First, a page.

Take the 2-minute tour ×
Stack Overflow is a question and answer site for professional and enthusiast programmers. It's 100% free, no registration required.

I'm doing a simple ruby challenge, which asked me to create a method two_sum?(arr), that returns true if the array contains a pair which adds up to 0. This can be 0 and 0, or -2 and + 2 etc. This challenge does not expect me to know .permutation, so I tried to do it this way --

def two_sum?(arr)
    arr.each do | obj |
        arr.each do | pair_obj |
         return true if obj + pair_obj == 0

When I run this with sample arrays however, I get true for any array that I pop in.

Any help in what I'm doing wrong? Is it not allowed to do arr.each twice?

share|improve this question
Ohp, thanks for the clarifying question. I meant 1 pair. Question updated to reflect that :) –  Stepan Parunashvili Sep 1 '13 at 10:16
I don't see the relevance of permutation to this question. The method combination would be more relevant. –  sawa Sep 1 '13 at 10:26

2 Answers 2

up vote 0 down vote accepted

Your code does not return true for any array. two_sum?([1, 2]) returns false.

There is one flaw in your logic. Your code will return true if the array includes a 0 even if it does not include two 0s. I would write like this:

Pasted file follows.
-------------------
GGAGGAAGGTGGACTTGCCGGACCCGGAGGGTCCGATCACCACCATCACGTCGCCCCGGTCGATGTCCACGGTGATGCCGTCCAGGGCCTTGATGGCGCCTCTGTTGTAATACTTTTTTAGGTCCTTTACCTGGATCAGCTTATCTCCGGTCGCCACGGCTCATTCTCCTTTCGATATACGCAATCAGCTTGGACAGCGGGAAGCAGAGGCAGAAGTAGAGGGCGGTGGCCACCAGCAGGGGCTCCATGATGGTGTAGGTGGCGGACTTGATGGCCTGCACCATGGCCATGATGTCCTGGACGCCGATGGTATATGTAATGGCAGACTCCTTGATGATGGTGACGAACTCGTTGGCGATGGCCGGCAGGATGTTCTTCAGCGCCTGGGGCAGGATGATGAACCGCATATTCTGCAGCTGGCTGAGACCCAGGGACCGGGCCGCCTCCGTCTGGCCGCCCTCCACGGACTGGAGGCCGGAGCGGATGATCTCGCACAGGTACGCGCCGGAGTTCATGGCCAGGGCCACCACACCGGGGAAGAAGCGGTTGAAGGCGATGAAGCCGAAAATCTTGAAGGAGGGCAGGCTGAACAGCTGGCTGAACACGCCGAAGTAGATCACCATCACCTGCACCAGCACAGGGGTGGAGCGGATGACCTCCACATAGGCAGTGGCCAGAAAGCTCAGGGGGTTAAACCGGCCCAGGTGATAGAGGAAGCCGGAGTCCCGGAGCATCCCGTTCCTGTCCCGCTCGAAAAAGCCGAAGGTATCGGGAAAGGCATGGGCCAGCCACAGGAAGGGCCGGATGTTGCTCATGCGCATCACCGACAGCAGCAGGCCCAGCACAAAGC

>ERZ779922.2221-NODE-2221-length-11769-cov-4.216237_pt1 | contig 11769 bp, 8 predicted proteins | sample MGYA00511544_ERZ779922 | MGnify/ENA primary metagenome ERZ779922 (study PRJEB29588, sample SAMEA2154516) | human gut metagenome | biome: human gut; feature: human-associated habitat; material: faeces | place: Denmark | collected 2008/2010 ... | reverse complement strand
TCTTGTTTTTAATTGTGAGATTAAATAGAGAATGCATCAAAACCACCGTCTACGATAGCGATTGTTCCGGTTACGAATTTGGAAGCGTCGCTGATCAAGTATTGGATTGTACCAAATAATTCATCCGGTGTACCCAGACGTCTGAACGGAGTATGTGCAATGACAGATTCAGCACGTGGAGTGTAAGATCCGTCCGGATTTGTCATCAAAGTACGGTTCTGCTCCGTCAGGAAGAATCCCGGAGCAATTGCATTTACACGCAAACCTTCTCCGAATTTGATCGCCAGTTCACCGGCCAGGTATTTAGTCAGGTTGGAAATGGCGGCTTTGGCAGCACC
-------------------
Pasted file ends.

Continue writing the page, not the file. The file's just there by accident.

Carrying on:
def two_sum?(arr)
  return true if arr.count(0) >= 2
  arr = arr - [0]
  arr.any?{|i| arr.any?{|j| (i + j).zero?}}
share|improve this answer
Ah! this is perfect. Thank you for the help. All the tests I ran had 0 in it, and I was confused with what was happening. This makes a lot of sense. –  Stepan Parunashvili Sep 1 '13 at 10:30

Just out of curiosity:

def two_sum? a
  a.count(0) > 1 || (a & a.map(&:-@)).size > 1

two_sum? [1,2,3,4,-2]
 # ⇒ true
two_sum? [1,0,3,4,0]
 # ⇒ true
two_sum? [1,2,3,4,0]
 # ⇒ false
two_sum? [1,2,3,4,5]
 # ⇒ false
two_sum? [1,2,3,-2,0]
 # ⇒ true
share|improve this answer
Your code returns false if there is a pair and a single zero (e.g [1,2,3,4,-2,0]) –  Frederick Cheung Sep 2 '13 at 10:28
@FrederickCheung Ooups. I’ve updated an answer. –  mudasobwa Sep 2 '13 at 10:55

Your Answer


By posting your answer, you agree to the privacy policy and terms of service.

Not the answer you're looking for? Browse other questions tagged or ask your own question.